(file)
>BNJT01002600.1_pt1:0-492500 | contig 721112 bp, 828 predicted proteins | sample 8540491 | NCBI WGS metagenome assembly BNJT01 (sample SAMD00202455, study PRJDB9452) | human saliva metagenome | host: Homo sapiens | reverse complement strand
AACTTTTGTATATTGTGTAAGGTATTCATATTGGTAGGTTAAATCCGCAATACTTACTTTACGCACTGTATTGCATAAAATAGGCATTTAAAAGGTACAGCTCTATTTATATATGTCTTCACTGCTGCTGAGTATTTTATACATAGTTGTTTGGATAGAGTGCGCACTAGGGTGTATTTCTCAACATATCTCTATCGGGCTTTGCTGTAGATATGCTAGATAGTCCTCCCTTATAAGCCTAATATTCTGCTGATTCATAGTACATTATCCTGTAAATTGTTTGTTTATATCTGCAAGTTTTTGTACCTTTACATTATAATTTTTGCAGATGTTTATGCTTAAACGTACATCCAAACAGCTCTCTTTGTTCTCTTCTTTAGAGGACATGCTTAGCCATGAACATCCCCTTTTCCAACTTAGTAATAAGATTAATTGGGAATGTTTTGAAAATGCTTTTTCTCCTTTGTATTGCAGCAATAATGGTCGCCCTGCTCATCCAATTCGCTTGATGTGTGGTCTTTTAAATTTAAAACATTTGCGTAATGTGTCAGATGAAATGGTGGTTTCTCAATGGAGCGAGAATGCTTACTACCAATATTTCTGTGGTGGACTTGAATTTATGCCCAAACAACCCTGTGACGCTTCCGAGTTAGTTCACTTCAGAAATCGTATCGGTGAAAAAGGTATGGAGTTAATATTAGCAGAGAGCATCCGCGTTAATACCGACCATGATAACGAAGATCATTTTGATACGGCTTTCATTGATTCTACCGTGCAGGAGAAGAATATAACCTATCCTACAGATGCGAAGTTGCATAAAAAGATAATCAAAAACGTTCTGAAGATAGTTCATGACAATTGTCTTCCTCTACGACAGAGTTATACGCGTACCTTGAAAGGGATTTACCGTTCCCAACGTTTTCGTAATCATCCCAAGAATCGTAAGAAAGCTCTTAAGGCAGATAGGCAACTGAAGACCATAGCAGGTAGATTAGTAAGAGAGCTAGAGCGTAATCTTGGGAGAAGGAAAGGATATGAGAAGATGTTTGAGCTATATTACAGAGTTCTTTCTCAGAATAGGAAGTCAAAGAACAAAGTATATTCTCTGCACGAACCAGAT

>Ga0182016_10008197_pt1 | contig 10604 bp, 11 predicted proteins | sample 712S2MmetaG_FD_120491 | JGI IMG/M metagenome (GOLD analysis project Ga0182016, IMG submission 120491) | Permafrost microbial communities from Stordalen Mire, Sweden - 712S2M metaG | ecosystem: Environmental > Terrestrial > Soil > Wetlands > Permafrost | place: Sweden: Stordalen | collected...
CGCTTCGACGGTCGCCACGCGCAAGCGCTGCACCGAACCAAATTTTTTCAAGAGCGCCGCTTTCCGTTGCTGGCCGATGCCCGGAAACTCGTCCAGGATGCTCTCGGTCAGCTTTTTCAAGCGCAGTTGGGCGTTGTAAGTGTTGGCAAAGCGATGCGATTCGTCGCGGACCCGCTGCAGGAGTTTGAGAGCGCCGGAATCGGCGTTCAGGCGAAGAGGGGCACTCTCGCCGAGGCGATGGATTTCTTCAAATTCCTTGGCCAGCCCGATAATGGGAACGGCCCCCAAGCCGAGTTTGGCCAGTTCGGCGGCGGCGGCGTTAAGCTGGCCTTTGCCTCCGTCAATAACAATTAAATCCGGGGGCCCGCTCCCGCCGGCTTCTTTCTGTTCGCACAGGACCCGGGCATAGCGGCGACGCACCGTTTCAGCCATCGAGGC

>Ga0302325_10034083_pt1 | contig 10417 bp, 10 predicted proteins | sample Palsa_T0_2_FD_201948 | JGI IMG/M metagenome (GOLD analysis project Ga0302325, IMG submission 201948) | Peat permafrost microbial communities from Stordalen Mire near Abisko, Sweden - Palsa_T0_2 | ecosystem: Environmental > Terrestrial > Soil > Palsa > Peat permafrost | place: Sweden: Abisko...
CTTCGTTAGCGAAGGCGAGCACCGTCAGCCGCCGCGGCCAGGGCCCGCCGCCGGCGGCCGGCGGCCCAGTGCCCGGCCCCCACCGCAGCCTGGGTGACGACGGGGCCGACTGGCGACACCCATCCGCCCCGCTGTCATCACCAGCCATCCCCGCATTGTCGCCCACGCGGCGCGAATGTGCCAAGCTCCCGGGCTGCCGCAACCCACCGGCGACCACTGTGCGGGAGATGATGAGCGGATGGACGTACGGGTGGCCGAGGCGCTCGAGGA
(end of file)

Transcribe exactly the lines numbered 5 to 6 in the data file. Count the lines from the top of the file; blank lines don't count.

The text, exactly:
>Ga0302325_10034083_pt1 | contig 10417 bp, 10 predicted proteins | sample Palsa_T0_2_FD_201948 | JGI IMG/M metagenome (GOLD analysis project Ga0302325, IMG submission 201948) | Peat permafrost microbial communities from Stordalen Mire near Abisko, Sweden - Palsa_T0_2 | ecosystem: Environmental > Terrestrial > Soil > Palsa > Peat permafrost | place: Sweden: Abisko...
CTTCGTTAGCGAAGGCGAGCACCGTCAGCCGCCGCGGCCAGGGCCCGCCGCCGGCGGCCGGCGGCCCAGTGCCCGGCCCCCACCGCAGCCTGGGTGACGACGGGGCCGACTGGCGACACCCATCCGCCCCGCTGTCATCACCAGCCATCCCCGCATTGTCGCCCACGCGGCGCGAATGTGCCAAGCTCCCGGGCTGCCGCAACCCACCGGCGACCACTGTGCGGGAGATGATGAGCGGATGGACGTACGGGTGGCCGAGGCGCTCGAGGA